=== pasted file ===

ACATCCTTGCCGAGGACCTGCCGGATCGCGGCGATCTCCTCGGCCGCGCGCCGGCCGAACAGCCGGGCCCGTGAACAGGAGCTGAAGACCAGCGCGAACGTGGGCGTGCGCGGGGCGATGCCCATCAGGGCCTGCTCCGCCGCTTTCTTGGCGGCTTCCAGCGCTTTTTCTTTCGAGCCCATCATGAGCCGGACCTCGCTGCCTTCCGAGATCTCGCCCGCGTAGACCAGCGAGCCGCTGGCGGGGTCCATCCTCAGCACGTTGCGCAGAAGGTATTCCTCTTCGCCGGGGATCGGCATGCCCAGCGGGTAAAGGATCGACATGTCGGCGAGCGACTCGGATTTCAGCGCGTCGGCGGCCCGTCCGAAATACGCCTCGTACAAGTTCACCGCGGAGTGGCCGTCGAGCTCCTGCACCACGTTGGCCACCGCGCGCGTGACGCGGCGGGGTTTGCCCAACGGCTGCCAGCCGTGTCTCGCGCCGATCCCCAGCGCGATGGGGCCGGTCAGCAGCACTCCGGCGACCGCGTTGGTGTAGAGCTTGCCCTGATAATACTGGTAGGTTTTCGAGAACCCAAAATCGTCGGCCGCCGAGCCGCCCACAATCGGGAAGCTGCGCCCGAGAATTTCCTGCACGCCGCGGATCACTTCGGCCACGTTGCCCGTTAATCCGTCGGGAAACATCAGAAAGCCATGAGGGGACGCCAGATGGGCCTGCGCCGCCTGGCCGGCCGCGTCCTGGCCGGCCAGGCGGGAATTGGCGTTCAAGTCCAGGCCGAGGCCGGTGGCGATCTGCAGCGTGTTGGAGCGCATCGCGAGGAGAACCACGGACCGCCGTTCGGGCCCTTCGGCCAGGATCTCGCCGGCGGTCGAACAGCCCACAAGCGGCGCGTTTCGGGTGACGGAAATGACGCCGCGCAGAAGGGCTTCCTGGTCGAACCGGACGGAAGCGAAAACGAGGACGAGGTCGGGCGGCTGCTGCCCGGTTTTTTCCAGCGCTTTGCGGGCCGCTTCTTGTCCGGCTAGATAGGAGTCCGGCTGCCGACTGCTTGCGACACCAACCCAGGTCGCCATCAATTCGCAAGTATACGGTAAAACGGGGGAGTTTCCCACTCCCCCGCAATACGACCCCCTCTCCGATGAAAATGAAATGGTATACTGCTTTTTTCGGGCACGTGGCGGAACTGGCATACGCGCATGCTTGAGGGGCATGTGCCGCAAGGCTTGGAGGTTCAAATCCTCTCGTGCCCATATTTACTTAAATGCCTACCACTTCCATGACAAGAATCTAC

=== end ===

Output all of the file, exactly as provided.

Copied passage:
ACATCCTTGCCGAGGACCTGCCGGATCGCGGCGATCTCCTCGGCCGCGCGCCGGCCGAACAGCCGGGCCCGTGAACAGGAGCTGAAGACCAGCGCGAACGTGGGCGTGCGCGGGGCGATGCCCATCAGGGCCTGCTCCGCCGCTTTCTTGGCGGCTTCCAGCGCTTTTTCTTTCGAGCCCATCATGAGCCGGACCTCGCTGCCTTCCGAGATCTCGCCCGCGTAGACCAGCGAGCCGCTGGCGGGGTCCATCCTCAGCACGTTGCGCAGAAGGTATTCCTCTTCGCCGGGGATCGGCATGCCCAGCGGGTAAAGGATCGACATGTCGGCGAGCGACTCGGATTTCAGCGCGTCGGCGGCCCGTCCGAAATACGCCTCGTACAAGTTCACCGCGGAGTGGCCGTCGAGCTCCTGCACCACGTTGGCCACCGCGCGCGTGACGCGGCGGGGTTTGCCCAACGGCTGCCAGCCGTGTCTCGCGCCGATCCCCAGCGCGATGGGGCCGGTCAGCAGCACTCCGGCGACCGCGTTGGTGTAGAGCTTGCCCTGATAATACTGGTAGGTTTTCGAGAACCCAAAATCGTCGGCCGCCGAGCCGCCCACAATCGGGAAGCTGCGCCCGAGAATTTCCTGCACGCCGCGGATCACTTCGGCCACGTTGCCCGTTAATCCGTCGGGAAACATCAGAAAGCCATGAGGGGACGCCAGATGGGCCTGCGCCGCCTGGCCGGCCGCGTCCTGGCCGGCCAGGCGGGAATTGGCGTTCAAGTCCAGGCCGAGGCCGGTGGCGATCTGCAGCGTGTTGGAGCGCATCGCGAGGAGAACCACGGACCGCCGTTCGGGCCCTTCGGCCAGGATCTCGCCGGCGGTCGAACAGCCCACAAGCGGCGCGTTTCGGGTGACGGAAATGACGCCGCGCAGAAGGGCTTCCTGGTCGAACCGGACGGAAGCGAAAACGAGGACGAGGTCGGGCGGCTGCTGCCCGGTTTTTTCCAGCGCTTTGCGGGCCGCTTCTTGTCCGGCTAGATAGGAGTCCGGCTGCCGACTGCTTGCGACACCAACCCAGGTCGCCATCAATTCGCAAGTATACGGTAAAACGGGGGAGTTTCCCACTCCCCCGCAATACGACCCCCTCTCCGATGAAAATGAAATGGTATACTGCTTTTTTCGGGCACGTGGCGGAACTGGCATACGCGCATGCTTGAGGGGCATGTGCCGCAAGGCTTGGAGGTTCAAATCCTCTCGTGCCCATATTTACTTAAATGCCTACCACTTCCATGACAAGAATCTAC